PIB Kohima hosts ‘VARTALAP’ workshop on new criminal laws effective July 1

PIB Kohima hosts 'VARTALAP' workshop

The Press Information Bureau (PIB) in Kohima recently organised a one-day media workshop titled ‘VARTALAP’ to discuss three groundbreaking criminal laws set to be implemented on July 1, 2024. These new laws, namely the Bharatiya Nyaya Sanhita (BNS) 2023, the Bharatiya Nagarik Suraksha Sanhita (BNSS) 2023, and the Bharatiya Sakshya Adhiniyam (BSA) 2023, are poised to replace the Indian Penal Code (1860), Code of Criminal Procedure (1973), and the Indian Evidence Act (1872), respectively.

Transition to a Digital Judicial System

According to a press release from PIB Kohima, the introduction of these new laws will mark a significant shift towards digitising the entire judicial process, from the filing of First Information Reports (FIRs) to the delivery of court judgments.

This transformative move aims to position India as a frontrunner in leveraging modern technology within its criminal justice system. The new framework is strategically designed to tackle the long-standing issue of ‘tareekh-pe-tareekh’ (date after date), ensuring that justice is delivered within a three-year timeframe.

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Insights from Legal Experts

Oken Jeet Sandham, the esteemed Editor of NEPS News, graced the workshop with his presence and shared valuable insights. He emphasised that the core objective of any law is to deliver justice effectively. Sandham highlighted the unique challenges faced in Nagaland, where the interpretation of criminal laws is often complicated by Article 371A of the Constitution, which grants special provisions to the state.

He also shed light on the pervasive issue of corruption, which frequently hinders the judicial system, denying thousands of individuals access to justice and the protection of their fundamental rights. Sandham noted that while the new laws have removed the provision for sedition, they have introduced treason as an offence. He expressed optimism for future amendments to the new laws, hoping they will align more closely with the democratic principles enshrined in the Indian Constitution.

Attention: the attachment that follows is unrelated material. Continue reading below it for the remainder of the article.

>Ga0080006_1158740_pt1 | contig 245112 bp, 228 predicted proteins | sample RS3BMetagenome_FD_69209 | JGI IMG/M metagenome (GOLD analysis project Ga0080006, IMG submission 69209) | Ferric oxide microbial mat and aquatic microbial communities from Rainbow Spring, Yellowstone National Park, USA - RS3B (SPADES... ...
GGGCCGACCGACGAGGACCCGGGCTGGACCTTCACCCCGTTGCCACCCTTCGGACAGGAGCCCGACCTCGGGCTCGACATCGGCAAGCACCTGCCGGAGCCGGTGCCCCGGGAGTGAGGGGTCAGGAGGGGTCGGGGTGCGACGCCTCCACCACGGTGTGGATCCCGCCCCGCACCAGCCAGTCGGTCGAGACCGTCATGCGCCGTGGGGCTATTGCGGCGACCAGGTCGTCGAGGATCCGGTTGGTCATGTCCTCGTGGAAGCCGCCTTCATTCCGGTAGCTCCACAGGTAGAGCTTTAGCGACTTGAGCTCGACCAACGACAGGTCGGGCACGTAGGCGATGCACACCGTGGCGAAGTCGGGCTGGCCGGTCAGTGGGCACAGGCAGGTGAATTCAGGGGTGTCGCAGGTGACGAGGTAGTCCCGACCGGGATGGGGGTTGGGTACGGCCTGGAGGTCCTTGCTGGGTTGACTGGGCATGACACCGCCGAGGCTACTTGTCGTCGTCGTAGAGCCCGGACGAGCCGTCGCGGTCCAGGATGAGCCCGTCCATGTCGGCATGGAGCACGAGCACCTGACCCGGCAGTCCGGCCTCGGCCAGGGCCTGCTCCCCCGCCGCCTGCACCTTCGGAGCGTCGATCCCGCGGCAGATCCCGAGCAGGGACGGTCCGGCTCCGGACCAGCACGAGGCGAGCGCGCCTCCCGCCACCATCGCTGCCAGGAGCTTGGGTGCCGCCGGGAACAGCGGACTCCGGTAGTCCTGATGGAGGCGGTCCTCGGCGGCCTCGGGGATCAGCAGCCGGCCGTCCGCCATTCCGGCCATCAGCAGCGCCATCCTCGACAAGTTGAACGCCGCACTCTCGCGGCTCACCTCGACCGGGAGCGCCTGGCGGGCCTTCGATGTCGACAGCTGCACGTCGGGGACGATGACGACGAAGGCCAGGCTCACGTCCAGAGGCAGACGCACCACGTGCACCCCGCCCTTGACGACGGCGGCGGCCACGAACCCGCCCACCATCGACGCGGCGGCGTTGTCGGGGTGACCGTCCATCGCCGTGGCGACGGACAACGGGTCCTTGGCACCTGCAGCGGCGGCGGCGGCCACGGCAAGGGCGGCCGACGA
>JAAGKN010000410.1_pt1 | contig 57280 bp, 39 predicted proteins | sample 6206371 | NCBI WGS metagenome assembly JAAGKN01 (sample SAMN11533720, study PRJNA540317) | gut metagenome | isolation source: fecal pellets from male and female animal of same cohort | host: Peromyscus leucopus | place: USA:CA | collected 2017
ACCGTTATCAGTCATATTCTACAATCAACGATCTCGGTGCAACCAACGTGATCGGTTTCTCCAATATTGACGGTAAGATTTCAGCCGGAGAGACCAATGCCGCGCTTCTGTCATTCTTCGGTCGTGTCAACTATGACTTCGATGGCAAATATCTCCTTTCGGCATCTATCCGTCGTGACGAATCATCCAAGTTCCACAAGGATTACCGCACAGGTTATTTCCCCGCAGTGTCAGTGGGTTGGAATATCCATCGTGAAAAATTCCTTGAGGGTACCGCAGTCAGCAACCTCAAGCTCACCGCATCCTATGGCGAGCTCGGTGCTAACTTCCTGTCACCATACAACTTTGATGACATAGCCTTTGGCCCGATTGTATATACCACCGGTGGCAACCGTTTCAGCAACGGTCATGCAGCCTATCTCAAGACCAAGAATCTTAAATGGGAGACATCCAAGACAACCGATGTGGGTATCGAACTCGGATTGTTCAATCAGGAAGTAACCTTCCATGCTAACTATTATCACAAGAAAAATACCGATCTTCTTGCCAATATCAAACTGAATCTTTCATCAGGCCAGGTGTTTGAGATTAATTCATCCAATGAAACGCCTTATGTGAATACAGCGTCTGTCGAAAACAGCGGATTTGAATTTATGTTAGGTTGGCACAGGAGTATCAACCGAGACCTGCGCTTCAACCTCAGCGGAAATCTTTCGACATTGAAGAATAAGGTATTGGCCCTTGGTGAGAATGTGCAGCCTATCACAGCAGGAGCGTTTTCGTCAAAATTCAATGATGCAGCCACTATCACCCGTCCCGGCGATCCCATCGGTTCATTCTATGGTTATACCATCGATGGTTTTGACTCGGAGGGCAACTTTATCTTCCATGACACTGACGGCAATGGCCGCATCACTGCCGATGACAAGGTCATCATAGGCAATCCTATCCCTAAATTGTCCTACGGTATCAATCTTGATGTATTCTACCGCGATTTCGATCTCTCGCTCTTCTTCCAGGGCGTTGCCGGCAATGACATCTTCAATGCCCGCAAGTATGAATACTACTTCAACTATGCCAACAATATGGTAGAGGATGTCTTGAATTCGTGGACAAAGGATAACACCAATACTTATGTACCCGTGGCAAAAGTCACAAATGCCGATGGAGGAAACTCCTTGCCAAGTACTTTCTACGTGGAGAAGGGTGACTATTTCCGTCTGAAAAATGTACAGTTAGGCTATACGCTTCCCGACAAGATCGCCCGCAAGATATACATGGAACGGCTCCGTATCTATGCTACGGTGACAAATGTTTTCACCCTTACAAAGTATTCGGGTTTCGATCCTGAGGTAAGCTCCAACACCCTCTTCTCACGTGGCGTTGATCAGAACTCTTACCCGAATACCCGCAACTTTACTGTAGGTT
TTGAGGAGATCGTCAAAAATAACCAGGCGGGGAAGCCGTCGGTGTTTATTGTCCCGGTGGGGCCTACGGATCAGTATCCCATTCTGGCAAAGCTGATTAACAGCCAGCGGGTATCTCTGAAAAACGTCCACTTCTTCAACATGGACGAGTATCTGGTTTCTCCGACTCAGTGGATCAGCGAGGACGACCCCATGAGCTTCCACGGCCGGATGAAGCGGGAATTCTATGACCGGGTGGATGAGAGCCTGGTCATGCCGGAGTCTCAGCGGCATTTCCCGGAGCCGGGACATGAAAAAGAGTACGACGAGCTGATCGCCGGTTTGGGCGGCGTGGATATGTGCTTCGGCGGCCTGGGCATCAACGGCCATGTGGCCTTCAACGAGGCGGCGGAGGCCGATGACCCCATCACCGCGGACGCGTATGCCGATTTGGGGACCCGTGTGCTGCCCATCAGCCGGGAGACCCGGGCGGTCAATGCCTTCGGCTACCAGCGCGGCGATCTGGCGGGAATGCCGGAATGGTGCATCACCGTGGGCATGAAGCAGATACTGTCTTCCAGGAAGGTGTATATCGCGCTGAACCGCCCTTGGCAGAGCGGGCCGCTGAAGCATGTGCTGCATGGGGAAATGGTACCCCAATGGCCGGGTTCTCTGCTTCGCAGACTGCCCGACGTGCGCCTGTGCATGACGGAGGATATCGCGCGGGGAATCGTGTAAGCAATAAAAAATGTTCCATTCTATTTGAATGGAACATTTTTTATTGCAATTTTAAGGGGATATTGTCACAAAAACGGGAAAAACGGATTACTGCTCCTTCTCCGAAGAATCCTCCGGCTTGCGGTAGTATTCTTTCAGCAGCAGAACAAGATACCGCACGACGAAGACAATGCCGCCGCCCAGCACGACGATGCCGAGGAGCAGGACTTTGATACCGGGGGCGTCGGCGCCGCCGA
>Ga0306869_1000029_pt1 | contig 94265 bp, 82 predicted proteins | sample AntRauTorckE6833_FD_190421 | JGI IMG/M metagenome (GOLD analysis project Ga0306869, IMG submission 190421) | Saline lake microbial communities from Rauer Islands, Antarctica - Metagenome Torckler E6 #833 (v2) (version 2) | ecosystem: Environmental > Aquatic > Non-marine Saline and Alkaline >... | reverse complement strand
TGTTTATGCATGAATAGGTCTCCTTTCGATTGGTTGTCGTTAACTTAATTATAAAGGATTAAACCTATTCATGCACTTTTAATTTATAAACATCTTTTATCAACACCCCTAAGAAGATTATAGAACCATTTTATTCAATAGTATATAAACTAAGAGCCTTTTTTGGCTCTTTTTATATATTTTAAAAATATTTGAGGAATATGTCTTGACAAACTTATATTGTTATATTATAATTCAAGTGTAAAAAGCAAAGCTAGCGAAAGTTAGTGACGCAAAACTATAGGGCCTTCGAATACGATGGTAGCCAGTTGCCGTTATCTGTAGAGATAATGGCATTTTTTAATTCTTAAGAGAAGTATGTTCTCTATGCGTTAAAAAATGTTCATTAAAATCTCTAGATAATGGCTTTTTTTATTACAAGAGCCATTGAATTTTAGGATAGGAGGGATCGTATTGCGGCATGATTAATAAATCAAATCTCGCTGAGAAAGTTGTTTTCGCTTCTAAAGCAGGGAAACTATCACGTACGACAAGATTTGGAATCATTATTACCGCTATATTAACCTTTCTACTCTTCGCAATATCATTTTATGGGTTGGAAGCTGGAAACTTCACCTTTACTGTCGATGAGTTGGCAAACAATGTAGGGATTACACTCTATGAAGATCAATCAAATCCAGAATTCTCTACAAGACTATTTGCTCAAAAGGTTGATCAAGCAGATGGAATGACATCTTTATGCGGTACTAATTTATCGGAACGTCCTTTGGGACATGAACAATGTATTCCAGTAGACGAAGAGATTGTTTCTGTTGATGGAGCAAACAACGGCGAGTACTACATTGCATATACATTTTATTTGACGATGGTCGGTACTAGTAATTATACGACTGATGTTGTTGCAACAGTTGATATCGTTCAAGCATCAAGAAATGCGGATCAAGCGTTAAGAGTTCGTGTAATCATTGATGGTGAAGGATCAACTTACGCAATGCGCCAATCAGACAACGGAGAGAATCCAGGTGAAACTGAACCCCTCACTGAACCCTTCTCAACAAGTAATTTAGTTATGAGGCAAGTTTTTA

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Government’s Commitment to Safety and Security

Uniel Kichu, IPS, Deputy Inspector General (DIG) Range, Kohima, served as a resource person at the workshop, providing valuable insights into the new laws. He explained that the three new laws were enacted in December 2023, following extensive research by Law Commissions, court judgments, and various committees.

Kichu emphasised the government’s unwavering commitment to the safety of women and children, as reflected in the Bharatiya Nyaya Sanhita, which imposes stricter penalties for crimes against these vulnerable groups. The law also addresses contemporary challenges such as organised crime and terrorism, while mandating community service as a form of punishment.

Discussing the Bharatiya Nagarik Suraksha Sanhita, Kichu described it as a pro-citizen procedure focused on ensuring the safety and security of the populace. He introduced the concept of the e-FIR, a groundbreaking initiative that allows citizens to file FIRs online at any police station across the country, making the process more accessible and convenient.

Embracing Digital Evidence

Kichu further elaborated on the Bharatiya Sakshya Adhiniyam, which incorporates the use of electronic and digital evidence, records, and statements. This innovation is expected to enhance the authenticity and efficiency of police investigations, streamlining the process and ensuring more accurate outcomes.

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Kichu termed these changes as revolutionary, urging society to embrace positive change, adapt, and improve to meet the challenges of the modern era and deliver justice to victims.

The workshop concluded with a resounding call for readiness to adapt to these significant changes, ensuring that the new laws effectively serve the principles of justice and democracy.

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